With sexual harassment complaints dominating the news nationwide, it is likely to cause more lawsuits against employers. Wayne Young spoke to Arkansas Business's Mark Friedman on what companies should be doing now to prevent harassment altogether and to protect themselves against future litigation.
Excerpt from "Harassers Put Employers In Legal Peril" in Arkansas Business
Employers can protect themselves from sexual harassment lawsuits if they have a “good policy in place that prohibits harassment of that nature of any kind,” said H. Wayne Young, who is a partner with the law firm Friday Eldredge & Clark in Little Rock and is a member of its Labor & Employment Law Practice Group. He said companies also should have a procedure that employees feel comfortable with using to report harassment that they have experienced or observed.
“It’s very important that the company communicates with the employees about the policy and makes sure they understand the company is serious about the policy,” Young said. “And they intend to enforce it.”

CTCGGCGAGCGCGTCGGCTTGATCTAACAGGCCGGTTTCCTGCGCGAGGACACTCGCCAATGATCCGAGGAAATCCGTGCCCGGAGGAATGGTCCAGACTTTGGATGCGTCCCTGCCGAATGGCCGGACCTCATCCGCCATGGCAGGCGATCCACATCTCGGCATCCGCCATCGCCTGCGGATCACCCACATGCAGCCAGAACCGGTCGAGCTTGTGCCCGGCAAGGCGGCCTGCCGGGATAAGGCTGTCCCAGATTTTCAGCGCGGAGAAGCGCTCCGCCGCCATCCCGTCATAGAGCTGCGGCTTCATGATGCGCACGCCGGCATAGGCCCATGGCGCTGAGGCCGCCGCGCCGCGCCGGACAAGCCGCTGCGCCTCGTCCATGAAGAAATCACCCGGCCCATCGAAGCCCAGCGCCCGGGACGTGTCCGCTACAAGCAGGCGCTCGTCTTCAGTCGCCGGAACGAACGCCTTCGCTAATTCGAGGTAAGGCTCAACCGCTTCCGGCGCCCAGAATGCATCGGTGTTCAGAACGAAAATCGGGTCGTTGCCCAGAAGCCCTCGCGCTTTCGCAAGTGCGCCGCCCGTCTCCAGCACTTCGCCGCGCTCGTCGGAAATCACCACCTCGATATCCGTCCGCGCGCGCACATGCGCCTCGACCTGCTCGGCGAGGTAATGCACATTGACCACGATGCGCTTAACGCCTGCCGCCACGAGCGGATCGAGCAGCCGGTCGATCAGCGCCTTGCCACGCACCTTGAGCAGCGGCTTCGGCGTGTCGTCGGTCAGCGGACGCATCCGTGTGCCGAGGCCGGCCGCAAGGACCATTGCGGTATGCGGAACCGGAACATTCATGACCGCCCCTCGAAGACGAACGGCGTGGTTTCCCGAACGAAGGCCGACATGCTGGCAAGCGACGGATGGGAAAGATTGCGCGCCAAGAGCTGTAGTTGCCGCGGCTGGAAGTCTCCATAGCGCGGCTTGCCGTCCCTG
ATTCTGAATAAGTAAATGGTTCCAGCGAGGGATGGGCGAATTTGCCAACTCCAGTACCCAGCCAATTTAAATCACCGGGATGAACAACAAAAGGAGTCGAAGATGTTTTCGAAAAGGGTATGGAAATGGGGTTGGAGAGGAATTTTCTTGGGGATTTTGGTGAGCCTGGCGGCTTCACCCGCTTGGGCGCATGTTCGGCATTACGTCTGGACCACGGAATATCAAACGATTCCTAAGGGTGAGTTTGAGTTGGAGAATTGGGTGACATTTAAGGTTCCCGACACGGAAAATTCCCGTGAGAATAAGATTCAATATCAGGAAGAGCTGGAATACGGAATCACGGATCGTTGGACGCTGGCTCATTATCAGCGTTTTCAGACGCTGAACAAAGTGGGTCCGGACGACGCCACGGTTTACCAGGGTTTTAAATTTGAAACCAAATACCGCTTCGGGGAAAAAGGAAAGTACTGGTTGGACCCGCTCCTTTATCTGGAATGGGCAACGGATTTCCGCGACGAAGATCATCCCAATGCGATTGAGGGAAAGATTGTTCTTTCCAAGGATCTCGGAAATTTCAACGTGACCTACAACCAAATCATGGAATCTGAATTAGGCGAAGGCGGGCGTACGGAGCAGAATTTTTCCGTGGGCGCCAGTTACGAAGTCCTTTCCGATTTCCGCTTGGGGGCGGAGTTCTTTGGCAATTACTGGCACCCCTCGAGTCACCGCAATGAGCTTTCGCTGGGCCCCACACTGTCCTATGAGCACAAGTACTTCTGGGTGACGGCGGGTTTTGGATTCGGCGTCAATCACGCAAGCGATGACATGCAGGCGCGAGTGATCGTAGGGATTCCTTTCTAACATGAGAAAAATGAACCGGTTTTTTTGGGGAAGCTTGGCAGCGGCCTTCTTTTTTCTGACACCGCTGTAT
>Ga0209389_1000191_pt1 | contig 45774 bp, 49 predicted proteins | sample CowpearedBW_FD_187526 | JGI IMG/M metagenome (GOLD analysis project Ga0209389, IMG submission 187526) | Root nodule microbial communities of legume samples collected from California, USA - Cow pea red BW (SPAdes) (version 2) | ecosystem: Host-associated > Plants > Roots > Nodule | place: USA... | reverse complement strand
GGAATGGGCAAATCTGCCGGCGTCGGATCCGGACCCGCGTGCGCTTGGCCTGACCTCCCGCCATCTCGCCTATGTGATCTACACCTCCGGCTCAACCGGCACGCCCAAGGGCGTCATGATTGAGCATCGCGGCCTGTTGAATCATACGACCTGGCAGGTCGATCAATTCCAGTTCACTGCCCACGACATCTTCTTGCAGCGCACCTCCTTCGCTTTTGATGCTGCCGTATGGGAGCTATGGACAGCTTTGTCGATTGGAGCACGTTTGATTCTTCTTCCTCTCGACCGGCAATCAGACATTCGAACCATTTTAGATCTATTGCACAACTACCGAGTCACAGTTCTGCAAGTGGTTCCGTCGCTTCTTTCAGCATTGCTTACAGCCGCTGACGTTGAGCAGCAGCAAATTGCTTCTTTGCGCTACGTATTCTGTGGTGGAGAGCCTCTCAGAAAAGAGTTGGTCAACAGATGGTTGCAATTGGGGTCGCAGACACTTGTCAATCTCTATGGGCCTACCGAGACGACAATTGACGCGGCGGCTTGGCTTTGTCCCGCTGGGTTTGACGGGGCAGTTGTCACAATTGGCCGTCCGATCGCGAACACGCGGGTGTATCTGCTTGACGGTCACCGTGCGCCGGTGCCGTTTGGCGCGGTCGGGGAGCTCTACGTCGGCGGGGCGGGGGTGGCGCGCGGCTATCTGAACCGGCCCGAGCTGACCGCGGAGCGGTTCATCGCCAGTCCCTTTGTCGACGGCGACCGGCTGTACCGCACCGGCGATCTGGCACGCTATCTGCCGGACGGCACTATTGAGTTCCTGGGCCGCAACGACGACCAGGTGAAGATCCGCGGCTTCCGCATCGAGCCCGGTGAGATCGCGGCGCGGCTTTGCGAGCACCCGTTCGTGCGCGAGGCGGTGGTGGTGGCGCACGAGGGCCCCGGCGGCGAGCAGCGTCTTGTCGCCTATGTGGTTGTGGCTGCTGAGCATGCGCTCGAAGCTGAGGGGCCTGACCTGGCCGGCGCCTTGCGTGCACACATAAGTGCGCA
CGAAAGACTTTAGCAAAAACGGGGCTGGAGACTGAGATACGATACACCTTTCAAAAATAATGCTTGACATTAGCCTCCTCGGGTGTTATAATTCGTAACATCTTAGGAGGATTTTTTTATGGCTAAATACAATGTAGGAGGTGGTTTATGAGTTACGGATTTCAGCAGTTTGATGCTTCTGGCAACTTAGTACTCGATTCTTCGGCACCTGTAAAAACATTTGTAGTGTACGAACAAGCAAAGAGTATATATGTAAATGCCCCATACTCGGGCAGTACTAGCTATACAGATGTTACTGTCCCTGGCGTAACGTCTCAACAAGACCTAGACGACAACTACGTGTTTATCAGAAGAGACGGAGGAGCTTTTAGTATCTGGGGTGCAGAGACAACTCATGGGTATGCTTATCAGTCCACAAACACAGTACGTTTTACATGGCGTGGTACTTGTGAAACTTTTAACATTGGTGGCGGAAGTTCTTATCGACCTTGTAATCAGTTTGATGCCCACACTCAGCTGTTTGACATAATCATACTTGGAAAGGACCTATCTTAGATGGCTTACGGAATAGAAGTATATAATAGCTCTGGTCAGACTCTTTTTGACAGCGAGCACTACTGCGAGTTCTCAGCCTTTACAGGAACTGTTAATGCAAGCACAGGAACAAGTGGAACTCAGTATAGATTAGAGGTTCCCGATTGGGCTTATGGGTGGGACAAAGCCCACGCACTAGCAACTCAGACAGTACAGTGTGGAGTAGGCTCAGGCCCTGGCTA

Young said he also advises companies to have more than one way to report their complaints, such as a hotline for employees to call.
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Wayne adds that it is critical for companies to have a culture where harassment is unacceptable and where employees can report harassment without fear of retaliation. A perfectly worded policy that is not respected, implemented and enforced is nonetheless ineffective. Companies should have regular training and ongoing conversations about the workplace to make sure small problems do not grow into large issues.
Wayne is a partner in the firm and a member of the Labor and Employment Law Practice Group. He was named the 2017 Russell Gunter Legislative Advocacy Award Recipient by the Arkansas SHRM. The award recognizes outstanding contributions of time and effort in local, state or federal legislative advocacy on behalf of the Human Resources profession.